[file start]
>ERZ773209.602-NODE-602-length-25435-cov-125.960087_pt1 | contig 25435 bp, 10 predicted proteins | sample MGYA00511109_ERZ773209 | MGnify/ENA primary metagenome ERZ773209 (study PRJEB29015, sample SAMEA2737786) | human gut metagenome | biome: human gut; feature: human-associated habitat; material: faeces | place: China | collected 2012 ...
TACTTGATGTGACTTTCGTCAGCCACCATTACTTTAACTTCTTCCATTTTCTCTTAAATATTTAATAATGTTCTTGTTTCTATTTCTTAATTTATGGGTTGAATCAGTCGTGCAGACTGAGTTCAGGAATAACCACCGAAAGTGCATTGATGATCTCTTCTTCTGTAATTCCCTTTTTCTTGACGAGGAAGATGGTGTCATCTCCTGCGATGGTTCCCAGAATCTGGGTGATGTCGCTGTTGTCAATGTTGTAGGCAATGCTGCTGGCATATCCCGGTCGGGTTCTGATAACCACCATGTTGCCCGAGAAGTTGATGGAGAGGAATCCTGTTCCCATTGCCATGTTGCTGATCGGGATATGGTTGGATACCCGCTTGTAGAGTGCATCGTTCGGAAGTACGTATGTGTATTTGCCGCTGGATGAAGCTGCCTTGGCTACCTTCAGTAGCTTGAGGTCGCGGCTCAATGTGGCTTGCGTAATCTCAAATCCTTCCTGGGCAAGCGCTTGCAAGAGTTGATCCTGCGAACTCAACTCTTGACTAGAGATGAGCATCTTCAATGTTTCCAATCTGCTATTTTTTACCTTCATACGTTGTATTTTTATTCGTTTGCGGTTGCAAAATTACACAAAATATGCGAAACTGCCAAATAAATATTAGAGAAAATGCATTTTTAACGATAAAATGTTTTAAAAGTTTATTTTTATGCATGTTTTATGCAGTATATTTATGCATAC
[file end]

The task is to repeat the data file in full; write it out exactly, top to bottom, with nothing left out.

>ERZ773209.602-NODE-602-length-25435-cov-125.960087_pt1 | contig 25435 bp, 10 predicted proteins | sample MGYA00511109_ERZ773209 | MGnify/ENA primary metagenome ERZ773209 (study PRJEB29015, sample SAMEA2737786) | human gut metagenome | biome: human gut; feature: human-associated habitat; material: faeces | place: China | collected 2012 ...
TACTTGATGTGACTTTCGTCAGCCACCATTACTTTAACTTCTTCCATTTTCTCTTAAATATTTAATAATGTTCTTGTTTCTATTTCTTAATTTATGGGTTGAATCAGTCGTGCAGACTGAGTTCAGGAATAACCACCGAAAGTGCATTGATGATCTCTTCTTCTGTAATTCCCTTTTTCTTGACGAGGAAGATGGTGTCATCTCCTGCGATGGTTCCCAGAATCTGGGTGATGTCGCTGTTGTCAATGTTGTAGGCAATGCTGCTGGCATATCCCGGTCGGGTTCTGATAACCACCATGTTGCCCGAGAAGTTGATGGAGAGGAATCCTGTTCCCATTGCCATGTTGCTGATCGGGATATGGTTGGATACCCGCTTGTAGAGTGCATCGTTCGGAAGTACGTATGTGTATTTGCCGCTGGATGAAGCTGCCTTGGCTACCTTCAGTAGCTTGAGGTCGCGGCTCAATGTGGCTTGCGTAATCTCAAATCCTTCCTGGGCAAGCGCTTGCAAGAGTTGATCCTGCGAACTCAACTCTTGACTAGAGATGAGCATCTTCAATGTTTCCAATCTGCTATTTTTTACCTTCATACGTTGTATTTTTATTCGTTTGCGGTTGCAAAATTACACAAAATATGCGAAACTGCCAAATAAATATTAGAGAAAATGCATTTTTAACGATAAAATGTTTTAAAAGTTTATTTTTATGCATGTTTTATGCAGTATATTTATGCATAC